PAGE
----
CEO Interview Series: Barclay Berdan, CEO of Texas Health

 CEO Interview Series: Barclay Berdan, CEO of Texas Health

Barclay Berdan’s journey to CEO of Texas Health Resources unfolds a narrative far from the conventional corporate ascent. With roots deeply planted in biology at TCU and initial sights set on medical school, Berdan’s career trajectory took an unexpected turn toward hospital administration. This shift was not just a change in discipline but a profound redirection of his professional path, influenced by personal connections and a newfound interest in the operational side of healthcare.

As I sat down with Berdan, I aimed to uncover the layers of his leadership journey, exploring the insights and decisions that have shaped his approach to leading one of the largest healthcare systems in Texas. From navigating through the complexities of healthcare disparities to championing preventive care, Berdan’s story is a testament to leadership’s dynamic and evolving nature in the demanding healthcare sector.

What was on your mind when you decided to major in biology at TCU?
At the time, I steered away from all the business courses and stuck to the science courses. I was thinking about going to medical school.

How did you pivot into hospitals from there?
I had a college roommate whose uncle was a hospital administrator, and he was sending my roommate information about it. I’d never heard of the field before, but it caught my interest. So, I ended up going to graduate school at the University of Chicago, where they offered an MBA with a specialization in hospital administration.

What were your first experiences in hospital administration?
It was varied. I worked at both an underserved urban hospital and a wealthy academic hospital in Chicago. Then, I went to a very small town—Newport, Arkansas—for my first experience running a hospital. It was one of two hospitals in a county of 25,000 people. There were two doctors in town, and they didn’t like each other, so they each started their own hospital. Later, I worked at a specialty boutique hospital in Dallas. We didn’t have an ER there, but we did have a wine-and-cheese cart that served patients in the afternoon.

What was the path to your current CEO role like?
I was eventually recruited to Harris Methodist System in Fort Worth. I was starting a family at the time, and Fort Worth felt more like home. I became COO at our Fort Worth flagship, then president, and then moved up to several roles at the system level as we came together with Presbyterian Healthcare Resources and formed Texas Health Resources. I put my name in the hat for the CEO role and was offered it in 2014.

Is there anything else you wish you had learned academically that you think would have helped in your job?
No. It’s good to have academic exposure, but much of it has to be learned on the job.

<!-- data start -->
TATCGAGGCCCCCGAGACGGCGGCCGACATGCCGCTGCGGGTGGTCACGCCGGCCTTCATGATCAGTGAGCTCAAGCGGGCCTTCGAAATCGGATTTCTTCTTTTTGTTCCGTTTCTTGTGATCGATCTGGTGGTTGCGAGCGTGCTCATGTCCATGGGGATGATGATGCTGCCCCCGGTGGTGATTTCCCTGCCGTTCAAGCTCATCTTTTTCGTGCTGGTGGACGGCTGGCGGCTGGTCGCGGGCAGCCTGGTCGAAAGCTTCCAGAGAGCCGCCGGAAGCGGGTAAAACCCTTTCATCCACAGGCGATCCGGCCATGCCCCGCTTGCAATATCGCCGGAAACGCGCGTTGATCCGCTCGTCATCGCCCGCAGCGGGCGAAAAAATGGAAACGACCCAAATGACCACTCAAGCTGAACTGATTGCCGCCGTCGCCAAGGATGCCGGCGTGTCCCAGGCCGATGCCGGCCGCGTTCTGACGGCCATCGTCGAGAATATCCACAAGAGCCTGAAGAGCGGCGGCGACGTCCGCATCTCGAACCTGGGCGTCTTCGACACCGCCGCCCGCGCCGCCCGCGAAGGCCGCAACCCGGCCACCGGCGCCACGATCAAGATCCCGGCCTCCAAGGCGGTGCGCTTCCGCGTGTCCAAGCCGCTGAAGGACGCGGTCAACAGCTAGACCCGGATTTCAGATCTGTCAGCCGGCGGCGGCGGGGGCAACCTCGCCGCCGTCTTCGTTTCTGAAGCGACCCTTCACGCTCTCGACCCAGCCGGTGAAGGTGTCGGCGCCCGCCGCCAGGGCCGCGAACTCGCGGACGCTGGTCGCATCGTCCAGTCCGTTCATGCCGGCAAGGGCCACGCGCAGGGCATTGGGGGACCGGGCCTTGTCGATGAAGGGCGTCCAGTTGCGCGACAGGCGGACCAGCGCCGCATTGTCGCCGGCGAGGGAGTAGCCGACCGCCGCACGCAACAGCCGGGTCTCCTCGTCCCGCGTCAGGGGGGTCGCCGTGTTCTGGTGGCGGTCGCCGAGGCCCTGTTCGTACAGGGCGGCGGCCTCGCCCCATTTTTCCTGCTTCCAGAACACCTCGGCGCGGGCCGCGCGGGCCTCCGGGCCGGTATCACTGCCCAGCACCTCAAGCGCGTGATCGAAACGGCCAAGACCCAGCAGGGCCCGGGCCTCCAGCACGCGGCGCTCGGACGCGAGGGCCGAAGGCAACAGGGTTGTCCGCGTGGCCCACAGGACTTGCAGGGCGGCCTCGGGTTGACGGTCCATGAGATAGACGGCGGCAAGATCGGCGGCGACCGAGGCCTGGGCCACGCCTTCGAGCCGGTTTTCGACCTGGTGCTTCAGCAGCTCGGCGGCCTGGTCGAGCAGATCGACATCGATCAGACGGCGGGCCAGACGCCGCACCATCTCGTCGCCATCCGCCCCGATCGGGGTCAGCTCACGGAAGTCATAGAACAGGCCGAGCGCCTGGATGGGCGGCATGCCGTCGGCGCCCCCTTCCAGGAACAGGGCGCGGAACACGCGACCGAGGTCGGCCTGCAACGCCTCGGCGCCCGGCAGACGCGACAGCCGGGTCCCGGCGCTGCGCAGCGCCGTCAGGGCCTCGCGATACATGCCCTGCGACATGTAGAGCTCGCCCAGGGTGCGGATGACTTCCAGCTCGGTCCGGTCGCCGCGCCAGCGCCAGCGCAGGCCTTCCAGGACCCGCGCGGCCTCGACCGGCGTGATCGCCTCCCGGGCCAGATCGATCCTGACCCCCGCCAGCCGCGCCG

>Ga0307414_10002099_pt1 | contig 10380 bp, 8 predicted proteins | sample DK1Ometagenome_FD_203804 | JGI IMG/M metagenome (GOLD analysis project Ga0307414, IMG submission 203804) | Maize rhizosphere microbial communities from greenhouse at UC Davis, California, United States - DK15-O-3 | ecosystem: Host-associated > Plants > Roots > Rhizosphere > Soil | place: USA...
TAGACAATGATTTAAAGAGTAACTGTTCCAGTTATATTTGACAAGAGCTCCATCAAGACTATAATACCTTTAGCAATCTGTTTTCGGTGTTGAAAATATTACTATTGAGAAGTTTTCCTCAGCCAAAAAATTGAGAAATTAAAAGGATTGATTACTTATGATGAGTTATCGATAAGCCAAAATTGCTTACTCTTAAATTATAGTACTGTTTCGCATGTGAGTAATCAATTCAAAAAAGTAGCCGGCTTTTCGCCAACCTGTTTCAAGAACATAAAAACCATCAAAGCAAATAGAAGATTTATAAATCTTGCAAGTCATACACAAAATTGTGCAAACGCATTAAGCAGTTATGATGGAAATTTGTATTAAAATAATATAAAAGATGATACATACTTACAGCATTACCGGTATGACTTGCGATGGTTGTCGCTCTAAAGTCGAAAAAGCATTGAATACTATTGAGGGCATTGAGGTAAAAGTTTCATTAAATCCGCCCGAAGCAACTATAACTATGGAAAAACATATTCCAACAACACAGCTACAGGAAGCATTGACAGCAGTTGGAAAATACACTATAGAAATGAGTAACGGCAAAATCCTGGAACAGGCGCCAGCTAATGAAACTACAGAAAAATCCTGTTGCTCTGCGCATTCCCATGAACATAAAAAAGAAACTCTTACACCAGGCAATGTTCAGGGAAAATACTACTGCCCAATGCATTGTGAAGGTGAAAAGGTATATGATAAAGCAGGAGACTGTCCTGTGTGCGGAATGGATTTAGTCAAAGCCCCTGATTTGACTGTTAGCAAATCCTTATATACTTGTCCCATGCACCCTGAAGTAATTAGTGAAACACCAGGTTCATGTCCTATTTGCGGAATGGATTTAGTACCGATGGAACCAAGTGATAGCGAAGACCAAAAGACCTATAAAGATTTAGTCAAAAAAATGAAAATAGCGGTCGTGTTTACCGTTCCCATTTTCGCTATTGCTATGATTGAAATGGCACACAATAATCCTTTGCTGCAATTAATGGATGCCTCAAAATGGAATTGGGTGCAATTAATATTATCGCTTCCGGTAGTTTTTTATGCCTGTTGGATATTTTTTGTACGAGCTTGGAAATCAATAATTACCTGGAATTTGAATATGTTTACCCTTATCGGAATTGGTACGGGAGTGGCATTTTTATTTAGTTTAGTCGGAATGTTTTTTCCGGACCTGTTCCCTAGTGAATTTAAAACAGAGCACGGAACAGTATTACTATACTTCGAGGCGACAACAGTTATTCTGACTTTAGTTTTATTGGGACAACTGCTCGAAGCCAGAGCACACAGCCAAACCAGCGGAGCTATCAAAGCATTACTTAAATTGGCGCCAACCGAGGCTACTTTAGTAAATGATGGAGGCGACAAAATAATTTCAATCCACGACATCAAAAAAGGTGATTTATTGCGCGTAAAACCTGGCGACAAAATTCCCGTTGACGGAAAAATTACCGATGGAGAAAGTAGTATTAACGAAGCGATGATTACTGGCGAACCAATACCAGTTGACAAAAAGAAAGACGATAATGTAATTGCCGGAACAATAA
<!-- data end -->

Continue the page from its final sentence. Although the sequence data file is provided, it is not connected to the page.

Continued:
If I could make you the benevolent dictator for the day, what would you change about US healthcare?
A couple of things. One is solving the disparity in care. Healthcare in this country works great if you have access, but people in or near poverty or rural locations often don’t. I’m not in favor of a single-payer system because that starts to look like Medicare for all, and I’m not sure it wouldn’t be more bureaucratic and more expensive. I don’t have the answers, but I would like to see more people have access and not have to decide between seeking care or paying their rent.

The other thing I would think has a great ROI is moving healthcare upstream. Not just fixing the sick people who end up in our hospitals but keeping people healthy and avoiding them coming in at all. That sounds kind of crazy for us to say since we provide care for a fee, but our mission is to improve the health of the people in the communities we serve. We want to meet people where they are, not just fix things when they go wrong but really create health in the community.

What advice do you have for fellow CEOs who are concerned with the healthcare their own employees receive through the company?
For companies that are self-insured, which is most of the big ones, it’s a good idea to think about the design of your benefits. Third-party insurers will sometimes suggest making employees have fewer places to get care to keep prices down, but in my experience, most people won’t do that. They have relationships with their providers. Healthcare is local—that’s a phrase that’s rang true to me year after year.

I think a better way to save is to implement programs that help people get healthier. We’ve done that ourselves and really reduced our overall cost increases.

What’s the best advice you ever got on being a CEO?
When I was first offered the position to run that 133-bed hospital in Newport, Arkansas, I wasn’t sure I was ready. I had a mentor at the time who told me, “You’re never going to feel ready. Jump in with both feet, keep both eyes open, and do a lot of listening.” I’ve shared that with a lot of young people since. You may not feel fully prepared now, but you may never feel that.

Joel Trammell

Joel Trammell is the cofounder and architect of CEO-S, an operating system for the chief executive. Joel is a previous CEO of private and public companies and the owner of Texas CEO Magazine. He is the author of The CEO Tightrope and, most recently, The Chief Executive Operating System (with Sherif Sakr).

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